There was no way in hell I’d ever know.

That’s not the scary part, that is the duh part. The scary part to me was realizing that no matter what they actually thought of the show, the only way they could ever respond to the show was the “appropriate way”, the way they were “supposed to”, the way the public would want them to or think that they should. As I stood there sneaking looks, realizing this, I was overcome with sadness. The actors on stage were all done with their performances for the night, but here Bill, Hillary, and Chelsea were continuing theirs. Their act is one that carries through any public appearance of any kind. I imagined how awful it must be to not be able to be yourself for fear that people won’t like you and thus not vote for you. How awful to try to get everyone to like you. To kiss the babies, shake the hands, smile even if you feel like shit. I watched Hillary’s plastered on cheerful face as she applauded and realized how much politicians have in common with actors. We say the world is our stage, but that is bullshit when you think how literally true it is for politicians. Humbling.

As they left the theater I gave them a wave good-bye, they’ve done so many good things on a world scale and on top of that they support theater=major respect from yours truly, which they saw and then, with a look of sincere thanks in their eyes, both Bill and Hillary sought out my hand to shake as they departed. Wow. Quite a night.

I have a whole new understanding of politics from this and while in awe it also makes me strangely sad.

Jonathan Groff, My New Best Friend

The show I usher for was originally set to close mid-August but it has already been extended twice. Which works out well for me and the hazard of unemployment. It also means that the lead (now that I no longer work there I can tell you I’m talking about Jonathan Groff**) had to leave the show to go film an Ang Lee movie and his replacement isn’t quite as charming.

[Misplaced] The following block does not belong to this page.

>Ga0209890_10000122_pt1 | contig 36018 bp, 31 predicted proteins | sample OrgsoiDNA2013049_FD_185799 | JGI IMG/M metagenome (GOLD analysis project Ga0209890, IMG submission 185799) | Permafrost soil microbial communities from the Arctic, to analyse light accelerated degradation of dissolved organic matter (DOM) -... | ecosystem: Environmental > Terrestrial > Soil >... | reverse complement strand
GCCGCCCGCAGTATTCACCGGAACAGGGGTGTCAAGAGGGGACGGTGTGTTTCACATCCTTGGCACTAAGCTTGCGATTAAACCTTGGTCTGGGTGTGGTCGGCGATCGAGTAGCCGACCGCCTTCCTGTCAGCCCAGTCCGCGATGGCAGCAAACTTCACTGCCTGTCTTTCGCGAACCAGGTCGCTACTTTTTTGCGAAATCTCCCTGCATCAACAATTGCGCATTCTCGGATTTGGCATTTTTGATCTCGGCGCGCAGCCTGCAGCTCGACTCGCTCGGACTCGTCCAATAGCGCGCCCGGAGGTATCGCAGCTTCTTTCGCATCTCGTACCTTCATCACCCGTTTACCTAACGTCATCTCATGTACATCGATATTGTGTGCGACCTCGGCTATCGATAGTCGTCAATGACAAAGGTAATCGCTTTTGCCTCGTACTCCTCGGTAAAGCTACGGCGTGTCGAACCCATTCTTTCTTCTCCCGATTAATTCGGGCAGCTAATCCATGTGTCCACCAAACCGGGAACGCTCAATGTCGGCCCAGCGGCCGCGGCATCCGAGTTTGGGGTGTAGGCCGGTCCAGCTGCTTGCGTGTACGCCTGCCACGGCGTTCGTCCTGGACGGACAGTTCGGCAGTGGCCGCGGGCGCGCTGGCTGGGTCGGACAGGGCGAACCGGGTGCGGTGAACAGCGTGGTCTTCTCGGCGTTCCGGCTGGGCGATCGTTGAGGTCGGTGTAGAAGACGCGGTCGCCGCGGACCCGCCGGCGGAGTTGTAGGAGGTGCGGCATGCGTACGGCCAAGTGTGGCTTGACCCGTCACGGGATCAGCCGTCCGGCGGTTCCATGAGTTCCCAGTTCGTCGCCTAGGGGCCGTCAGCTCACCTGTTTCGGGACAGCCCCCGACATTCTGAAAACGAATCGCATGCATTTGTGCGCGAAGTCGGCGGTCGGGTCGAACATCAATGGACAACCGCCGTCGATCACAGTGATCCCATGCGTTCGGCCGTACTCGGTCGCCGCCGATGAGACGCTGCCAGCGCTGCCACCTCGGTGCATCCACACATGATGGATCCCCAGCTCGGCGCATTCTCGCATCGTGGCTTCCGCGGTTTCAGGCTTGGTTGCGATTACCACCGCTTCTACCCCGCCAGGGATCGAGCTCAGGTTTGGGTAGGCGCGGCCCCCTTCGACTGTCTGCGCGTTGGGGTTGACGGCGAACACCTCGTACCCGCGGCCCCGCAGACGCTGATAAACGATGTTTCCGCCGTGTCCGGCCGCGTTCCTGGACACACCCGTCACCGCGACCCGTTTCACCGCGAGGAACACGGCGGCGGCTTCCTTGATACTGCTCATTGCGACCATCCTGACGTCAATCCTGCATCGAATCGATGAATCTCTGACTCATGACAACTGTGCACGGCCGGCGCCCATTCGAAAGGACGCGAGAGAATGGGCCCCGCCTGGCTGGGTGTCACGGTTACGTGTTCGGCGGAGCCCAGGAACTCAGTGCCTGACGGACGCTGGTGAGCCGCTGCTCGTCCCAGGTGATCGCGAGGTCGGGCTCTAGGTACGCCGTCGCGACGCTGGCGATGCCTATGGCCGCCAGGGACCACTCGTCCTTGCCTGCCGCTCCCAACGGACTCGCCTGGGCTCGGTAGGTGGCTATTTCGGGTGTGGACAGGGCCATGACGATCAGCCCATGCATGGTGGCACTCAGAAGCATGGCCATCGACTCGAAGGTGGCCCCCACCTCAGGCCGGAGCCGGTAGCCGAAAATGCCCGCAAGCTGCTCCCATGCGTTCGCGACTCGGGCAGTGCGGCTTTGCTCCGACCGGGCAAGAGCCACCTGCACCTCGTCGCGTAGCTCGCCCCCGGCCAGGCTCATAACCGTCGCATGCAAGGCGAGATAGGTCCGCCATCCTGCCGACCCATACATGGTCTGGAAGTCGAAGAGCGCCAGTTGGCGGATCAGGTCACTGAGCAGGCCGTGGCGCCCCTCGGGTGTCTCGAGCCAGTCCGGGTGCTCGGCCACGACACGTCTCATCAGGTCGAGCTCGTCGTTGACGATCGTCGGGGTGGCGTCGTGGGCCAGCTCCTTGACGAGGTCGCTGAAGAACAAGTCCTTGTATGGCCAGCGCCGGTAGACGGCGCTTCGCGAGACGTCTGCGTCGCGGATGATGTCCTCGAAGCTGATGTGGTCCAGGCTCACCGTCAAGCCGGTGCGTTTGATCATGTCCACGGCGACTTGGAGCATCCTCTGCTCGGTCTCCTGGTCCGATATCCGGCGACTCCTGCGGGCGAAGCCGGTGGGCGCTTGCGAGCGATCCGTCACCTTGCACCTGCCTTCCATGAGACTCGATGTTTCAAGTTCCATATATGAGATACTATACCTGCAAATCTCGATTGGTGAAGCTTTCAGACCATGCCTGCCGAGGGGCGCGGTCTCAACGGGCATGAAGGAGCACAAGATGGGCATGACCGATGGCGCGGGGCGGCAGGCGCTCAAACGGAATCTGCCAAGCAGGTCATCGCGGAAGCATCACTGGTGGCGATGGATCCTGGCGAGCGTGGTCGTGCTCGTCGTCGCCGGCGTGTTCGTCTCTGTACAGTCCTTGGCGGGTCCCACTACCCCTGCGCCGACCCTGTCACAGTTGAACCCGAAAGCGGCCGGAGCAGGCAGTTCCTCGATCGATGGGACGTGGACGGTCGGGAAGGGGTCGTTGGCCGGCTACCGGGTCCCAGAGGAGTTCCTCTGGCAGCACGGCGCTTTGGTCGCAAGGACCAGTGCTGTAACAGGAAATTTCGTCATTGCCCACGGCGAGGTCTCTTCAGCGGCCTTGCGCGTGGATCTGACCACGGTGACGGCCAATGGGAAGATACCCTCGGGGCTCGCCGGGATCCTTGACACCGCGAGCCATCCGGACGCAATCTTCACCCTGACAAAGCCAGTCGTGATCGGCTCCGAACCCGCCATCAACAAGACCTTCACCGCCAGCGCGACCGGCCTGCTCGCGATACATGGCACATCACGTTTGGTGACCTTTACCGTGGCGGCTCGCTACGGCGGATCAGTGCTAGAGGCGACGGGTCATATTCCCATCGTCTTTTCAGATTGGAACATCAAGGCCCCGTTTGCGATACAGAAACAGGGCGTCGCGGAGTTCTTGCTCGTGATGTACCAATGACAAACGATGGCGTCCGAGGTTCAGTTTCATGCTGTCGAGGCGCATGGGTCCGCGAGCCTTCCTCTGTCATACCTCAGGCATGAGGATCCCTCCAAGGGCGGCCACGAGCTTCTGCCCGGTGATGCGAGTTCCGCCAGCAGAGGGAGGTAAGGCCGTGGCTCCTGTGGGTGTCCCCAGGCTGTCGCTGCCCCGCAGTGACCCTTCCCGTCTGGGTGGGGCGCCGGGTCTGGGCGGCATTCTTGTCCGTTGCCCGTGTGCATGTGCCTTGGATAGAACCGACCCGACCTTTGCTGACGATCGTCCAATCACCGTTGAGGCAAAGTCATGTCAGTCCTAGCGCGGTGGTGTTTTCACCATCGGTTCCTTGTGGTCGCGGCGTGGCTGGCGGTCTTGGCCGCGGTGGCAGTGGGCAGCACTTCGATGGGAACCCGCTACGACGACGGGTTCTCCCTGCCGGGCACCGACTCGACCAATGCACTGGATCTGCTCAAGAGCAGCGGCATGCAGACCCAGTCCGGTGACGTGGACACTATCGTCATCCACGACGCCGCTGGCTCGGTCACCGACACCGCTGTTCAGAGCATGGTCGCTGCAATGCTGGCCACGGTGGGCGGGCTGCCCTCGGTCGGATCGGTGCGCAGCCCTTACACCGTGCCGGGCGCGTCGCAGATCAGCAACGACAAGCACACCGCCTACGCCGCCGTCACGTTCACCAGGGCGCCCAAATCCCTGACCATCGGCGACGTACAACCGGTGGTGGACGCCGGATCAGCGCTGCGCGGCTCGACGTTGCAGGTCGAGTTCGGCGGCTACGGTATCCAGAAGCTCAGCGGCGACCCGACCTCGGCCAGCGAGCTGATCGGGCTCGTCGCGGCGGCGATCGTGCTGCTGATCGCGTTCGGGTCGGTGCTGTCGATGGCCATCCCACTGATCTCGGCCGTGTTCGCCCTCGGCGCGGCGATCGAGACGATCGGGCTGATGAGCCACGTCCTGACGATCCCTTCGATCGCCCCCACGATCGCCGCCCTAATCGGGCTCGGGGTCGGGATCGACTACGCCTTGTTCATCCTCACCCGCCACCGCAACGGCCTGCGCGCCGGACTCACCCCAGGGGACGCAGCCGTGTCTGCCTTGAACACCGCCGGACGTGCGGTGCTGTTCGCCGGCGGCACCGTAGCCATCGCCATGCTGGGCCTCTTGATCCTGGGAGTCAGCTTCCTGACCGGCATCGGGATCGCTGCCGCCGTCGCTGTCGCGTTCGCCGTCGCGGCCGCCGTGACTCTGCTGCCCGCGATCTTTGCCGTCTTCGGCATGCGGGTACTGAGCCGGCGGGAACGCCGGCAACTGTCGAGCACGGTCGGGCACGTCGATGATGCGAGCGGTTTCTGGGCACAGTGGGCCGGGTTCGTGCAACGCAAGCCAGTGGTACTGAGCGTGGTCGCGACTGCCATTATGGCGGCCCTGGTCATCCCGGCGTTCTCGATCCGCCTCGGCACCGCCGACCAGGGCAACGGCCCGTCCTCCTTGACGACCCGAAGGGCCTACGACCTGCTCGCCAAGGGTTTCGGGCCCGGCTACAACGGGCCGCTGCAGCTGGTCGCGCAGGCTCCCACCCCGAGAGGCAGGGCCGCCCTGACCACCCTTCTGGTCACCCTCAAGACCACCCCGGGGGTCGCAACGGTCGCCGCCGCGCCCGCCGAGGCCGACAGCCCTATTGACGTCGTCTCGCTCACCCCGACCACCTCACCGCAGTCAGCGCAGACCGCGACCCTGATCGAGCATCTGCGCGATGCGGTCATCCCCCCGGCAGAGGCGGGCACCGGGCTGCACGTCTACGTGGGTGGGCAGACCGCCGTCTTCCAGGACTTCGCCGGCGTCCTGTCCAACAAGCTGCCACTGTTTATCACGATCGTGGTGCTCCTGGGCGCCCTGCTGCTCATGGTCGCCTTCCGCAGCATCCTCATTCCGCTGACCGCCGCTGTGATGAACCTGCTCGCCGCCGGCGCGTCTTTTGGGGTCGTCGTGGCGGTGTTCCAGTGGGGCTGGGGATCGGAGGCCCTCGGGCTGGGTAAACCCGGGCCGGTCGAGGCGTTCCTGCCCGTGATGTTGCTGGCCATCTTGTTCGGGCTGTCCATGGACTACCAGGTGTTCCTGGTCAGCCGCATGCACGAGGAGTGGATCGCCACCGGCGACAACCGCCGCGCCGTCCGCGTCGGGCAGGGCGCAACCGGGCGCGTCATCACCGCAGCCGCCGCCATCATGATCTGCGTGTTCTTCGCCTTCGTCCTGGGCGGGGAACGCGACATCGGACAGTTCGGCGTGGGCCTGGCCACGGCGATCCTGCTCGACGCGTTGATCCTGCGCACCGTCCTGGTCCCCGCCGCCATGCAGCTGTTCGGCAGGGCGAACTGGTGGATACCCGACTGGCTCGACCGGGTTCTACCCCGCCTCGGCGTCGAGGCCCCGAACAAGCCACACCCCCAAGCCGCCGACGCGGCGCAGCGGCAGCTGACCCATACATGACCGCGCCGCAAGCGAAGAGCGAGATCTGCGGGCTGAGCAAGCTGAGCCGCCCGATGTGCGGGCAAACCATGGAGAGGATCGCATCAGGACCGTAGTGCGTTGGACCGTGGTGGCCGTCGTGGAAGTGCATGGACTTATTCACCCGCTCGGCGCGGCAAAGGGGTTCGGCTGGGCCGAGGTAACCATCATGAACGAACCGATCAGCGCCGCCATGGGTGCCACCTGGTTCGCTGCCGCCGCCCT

Went from a hippy musical to a hippy movie: Taking Woodstock

He had the day off from filming yesterday. How do I know this, you ask? Because he came to see the show and of course he sat in my section, because awesome/famous people always sit in my section (I really lucked out with that assignment at the beginning of the summer). I didn’t notice him until intermission when I saw him sitting all by himself and realized he had been the annoying guy sitting next to the show’s costume designer whispering and laughing uproariously at everything the whole first act. Wow, good thing I hadn’t shot him a nasty “shut up!” look!

Well there he was, in all his adorable splendor, sitting alone as the costume designer had left to attend to things. Eee I want to go up there and tell him I think he’s awesome, but that’s not really appropriate. I’m supposed to stay here and man my spot. Damn. Ok, I will will him to leave the theater so he’ll pass by me and hopefully I’ll have the balls to say something. Willllllllllll.

It works. He gets up and I’m searching my brain for something I can say that isn’t obnoxious or groupie-esque.

But he’s not heading for the exit. No, no. Johnathan Groff is walking straight towards me.
Oh you don’t know who Jonathan Groff is? He was the voice of this guy.
“Hi! How are you? It’s so good to see you,” he says and then gives me a hug. Like we bonded during the show. Like we’re old friends. Like he’s at least talked to me once before in our lives.

Planning my line? Fuck that! Not even my imagination considered this!

From where I stood there were two choices: play along or let the truth- that I’ve never talked to him before ever and think he’s very talented, not to mention the fact he’s already achieved most of my life goals- take over. No contest. For the entirety of intermission me and this Tony-nominated, the next hot thing, golden boy of Broadway are bffs. We talk about the show, how it’s been since he left, how filming’s been, laugh when some guy comes over to talk to him and ends his “I saw you in this show, you were so great” spiel with: “My friend sitting up over there. It’s her birthday. She wants your dong.” The guy quickly leaves and my new bff laughs and confides in me, “That’s one I’ve never heard before- ‘She wants your dong.’ And did you see how fast he went back to his seat? I bet that was a dare.” Oh commiseration, that makes me feel even more like we’re bffs.